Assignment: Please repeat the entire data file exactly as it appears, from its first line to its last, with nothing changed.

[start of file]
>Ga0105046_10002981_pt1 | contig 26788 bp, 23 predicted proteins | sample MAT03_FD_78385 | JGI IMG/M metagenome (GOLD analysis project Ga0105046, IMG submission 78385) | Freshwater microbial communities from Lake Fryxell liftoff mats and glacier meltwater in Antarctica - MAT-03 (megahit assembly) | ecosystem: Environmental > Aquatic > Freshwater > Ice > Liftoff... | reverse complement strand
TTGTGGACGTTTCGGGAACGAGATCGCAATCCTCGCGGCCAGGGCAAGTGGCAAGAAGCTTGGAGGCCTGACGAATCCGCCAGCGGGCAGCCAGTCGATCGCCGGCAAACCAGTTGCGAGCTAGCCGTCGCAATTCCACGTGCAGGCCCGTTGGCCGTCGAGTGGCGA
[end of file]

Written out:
>Ga0105046_10002981_pt1 | contig 26788 bp, 23 predicted proteins | sample MAT03_FD_78385 | JGI IMG/M metagenome (GOLD analysis project Ga0105046, IMG submission 78385) | Freshwater microbial communities from Lake Fryxell liftoff mats and glacier meltwater in Antarctica - MAT-03 (megahit assembly) | ecosystem: Environmental > Aquatic > Freshwater > Ice > Liftoff... | reverse complement strand
TTGTGGACGTTTCGGGAACGAGATCGCAATCCTCGCGGCCAGGGCAAGTGGCAAGAAGCTTGGAGGCCTGACGAATCCGCCAGCGGGCAGCCAGTCGATCGCCGGCAAACCAGTTGCGAGCTAGCCGTCGCAATTCCACGTGCAGGCCCGTTGGCCGTCGAGTGGCGA